- Normal (1974)
- In The Soop With Martin Mull (also with: Ed Wise and Les Daniels) (1974)
- Days Of Wine And Neuroses (1975)
- I'm Everyone I've Ever Loved (1977)
- No Hits, Four Errors- The Best Of Martin Mull (1977)
- Sex & Violins (1978)
- Near Perfect/Perfect (1979)
- Mulling it Over- A Musical Ouvre-View of Martin Mull (1998)
- "Today in history". The New York Times. Associated Press. 2014-08-18. Retrieved 2014-08-18.
- "St. Petersburg Times - Google News Archive Search".
- "Martin Mull". Patterson & Associates. Retrieved 2006-09-17.
- "FutonCritic.com page on ''Gary Unmarried''". Thefutoncritic.com. 2009-01-07. Retrieved 2016-08-26.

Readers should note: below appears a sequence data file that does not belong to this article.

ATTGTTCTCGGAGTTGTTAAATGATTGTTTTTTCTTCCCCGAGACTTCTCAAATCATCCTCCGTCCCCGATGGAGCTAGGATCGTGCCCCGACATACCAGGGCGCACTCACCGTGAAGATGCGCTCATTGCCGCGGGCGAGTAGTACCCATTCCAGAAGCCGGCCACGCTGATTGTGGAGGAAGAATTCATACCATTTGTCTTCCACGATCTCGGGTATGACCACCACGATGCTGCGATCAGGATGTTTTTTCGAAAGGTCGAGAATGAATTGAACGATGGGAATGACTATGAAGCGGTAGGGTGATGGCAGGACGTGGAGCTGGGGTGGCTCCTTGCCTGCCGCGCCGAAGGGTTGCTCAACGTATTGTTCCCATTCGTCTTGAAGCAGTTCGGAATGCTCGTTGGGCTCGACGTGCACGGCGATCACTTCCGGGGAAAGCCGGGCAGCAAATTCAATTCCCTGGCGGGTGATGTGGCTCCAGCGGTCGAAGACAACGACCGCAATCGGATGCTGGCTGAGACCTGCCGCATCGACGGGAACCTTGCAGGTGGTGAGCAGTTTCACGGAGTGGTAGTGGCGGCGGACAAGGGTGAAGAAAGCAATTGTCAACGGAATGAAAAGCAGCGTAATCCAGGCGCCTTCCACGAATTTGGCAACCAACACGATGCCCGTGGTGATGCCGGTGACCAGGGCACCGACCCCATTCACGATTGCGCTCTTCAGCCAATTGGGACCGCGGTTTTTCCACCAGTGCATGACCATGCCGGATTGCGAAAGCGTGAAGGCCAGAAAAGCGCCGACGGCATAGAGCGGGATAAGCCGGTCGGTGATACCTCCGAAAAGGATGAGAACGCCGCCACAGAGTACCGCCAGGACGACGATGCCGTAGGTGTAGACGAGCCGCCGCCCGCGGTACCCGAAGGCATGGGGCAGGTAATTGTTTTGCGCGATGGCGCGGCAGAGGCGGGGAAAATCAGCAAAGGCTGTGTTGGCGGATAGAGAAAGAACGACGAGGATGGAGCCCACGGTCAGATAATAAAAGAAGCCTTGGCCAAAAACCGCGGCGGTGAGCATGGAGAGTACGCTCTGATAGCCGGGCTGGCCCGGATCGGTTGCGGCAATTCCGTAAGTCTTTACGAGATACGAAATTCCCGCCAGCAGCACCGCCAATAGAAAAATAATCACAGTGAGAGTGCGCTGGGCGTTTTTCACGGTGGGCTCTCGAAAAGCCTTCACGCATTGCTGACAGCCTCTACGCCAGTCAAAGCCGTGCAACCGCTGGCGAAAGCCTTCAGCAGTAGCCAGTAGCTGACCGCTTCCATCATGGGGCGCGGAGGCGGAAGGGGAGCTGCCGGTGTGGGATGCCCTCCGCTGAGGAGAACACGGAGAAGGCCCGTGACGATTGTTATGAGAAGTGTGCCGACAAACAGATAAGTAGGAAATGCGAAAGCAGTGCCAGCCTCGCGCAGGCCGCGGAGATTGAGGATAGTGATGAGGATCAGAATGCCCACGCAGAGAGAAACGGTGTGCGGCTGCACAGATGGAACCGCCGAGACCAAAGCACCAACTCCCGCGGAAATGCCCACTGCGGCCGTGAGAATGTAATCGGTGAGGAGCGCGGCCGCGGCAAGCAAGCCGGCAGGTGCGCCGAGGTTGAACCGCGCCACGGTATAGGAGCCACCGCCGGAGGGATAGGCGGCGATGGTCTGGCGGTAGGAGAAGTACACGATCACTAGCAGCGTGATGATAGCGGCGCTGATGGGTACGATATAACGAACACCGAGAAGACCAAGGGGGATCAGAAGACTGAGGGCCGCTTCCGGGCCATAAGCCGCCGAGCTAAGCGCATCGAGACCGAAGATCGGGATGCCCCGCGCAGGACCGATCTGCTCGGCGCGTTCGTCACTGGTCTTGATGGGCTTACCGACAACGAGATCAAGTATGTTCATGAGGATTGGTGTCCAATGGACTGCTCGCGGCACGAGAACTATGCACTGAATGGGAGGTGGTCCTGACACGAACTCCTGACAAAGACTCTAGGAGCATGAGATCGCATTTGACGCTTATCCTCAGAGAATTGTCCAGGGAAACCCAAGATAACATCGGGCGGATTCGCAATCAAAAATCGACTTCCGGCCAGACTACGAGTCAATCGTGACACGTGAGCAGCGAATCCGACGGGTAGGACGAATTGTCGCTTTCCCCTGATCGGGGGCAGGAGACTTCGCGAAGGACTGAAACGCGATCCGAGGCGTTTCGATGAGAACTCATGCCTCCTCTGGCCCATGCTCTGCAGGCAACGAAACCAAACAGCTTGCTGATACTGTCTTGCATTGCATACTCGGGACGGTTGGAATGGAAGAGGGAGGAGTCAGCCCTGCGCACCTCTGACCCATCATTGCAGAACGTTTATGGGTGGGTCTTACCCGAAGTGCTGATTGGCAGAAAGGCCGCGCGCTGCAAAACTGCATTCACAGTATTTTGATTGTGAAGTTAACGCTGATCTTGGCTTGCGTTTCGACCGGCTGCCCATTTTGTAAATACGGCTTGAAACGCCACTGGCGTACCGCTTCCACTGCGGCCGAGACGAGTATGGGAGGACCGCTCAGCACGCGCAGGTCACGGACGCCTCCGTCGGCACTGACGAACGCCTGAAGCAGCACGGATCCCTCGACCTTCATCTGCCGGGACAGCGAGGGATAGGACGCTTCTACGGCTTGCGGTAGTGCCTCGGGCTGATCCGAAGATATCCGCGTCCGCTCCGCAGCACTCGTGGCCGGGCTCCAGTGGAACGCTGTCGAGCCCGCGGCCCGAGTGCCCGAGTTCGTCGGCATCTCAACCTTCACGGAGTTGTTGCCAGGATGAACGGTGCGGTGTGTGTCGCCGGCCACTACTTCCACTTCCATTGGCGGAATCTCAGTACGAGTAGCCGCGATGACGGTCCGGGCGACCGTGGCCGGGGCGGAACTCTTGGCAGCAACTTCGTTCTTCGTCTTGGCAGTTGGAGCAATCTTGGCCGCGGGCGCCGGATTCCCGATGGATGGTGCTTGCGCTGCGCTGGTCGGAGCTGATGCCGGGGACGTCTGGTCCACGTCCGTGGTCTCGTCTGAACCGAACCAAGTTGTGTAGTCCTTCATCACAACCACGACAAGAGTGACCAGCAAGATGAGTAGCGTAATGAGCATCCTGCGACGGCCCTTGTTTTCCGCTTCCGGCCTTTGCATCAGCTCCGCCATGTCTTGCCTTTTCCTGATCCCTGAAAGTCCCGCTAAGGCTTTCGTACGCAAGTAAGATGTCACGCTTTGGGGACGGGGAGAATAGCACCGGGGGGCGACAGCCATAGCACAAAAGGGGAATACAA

- "The Tech, (May 11, 1973)". Learningace.com. Retrieved 2016-08-26.
- "The History of the Band, (March 2013)". Theband.hiof.no. Retrieved 2016-08-26.
- "Writing About Music". Quote Investigator. Retrieved 2012-04-10.
- "Quotes Uncovered: Dancing About Architecture". Freakonomics. Retrieved 2012-04-10.
- Cook, Greg (June 15, 2011). "Local Artists Commemorate -and re-stage -a legendary protest". The Phoenix. Retrieved 9 July 2013.
- Martin Mull, Artnet
- Format Follies, Pt. 3, Christopher Currie, Furious Horses (blog), April 1, 2009
- Neale, April (2013). "Steve Martin's 'Love has Come For You' celebrates Martin Mull's artistry, tour dates (VIDEO)", MonstersAndCritics.com.
- Biography for Martin Mull on IMDb
- Wojciechowski, Michele "Wojo" (2013). "FOX’s Dads Star Martin Mull: The Accidental Comedian", Parade.CondeNast.com.
- "Martin Mull Biography", TvGuide.com.
- Lavin, Cheryl (1994). "Martin Mull", ChicagoTribune.com.
- The Green Room with Paul Provenza, July 15, 2010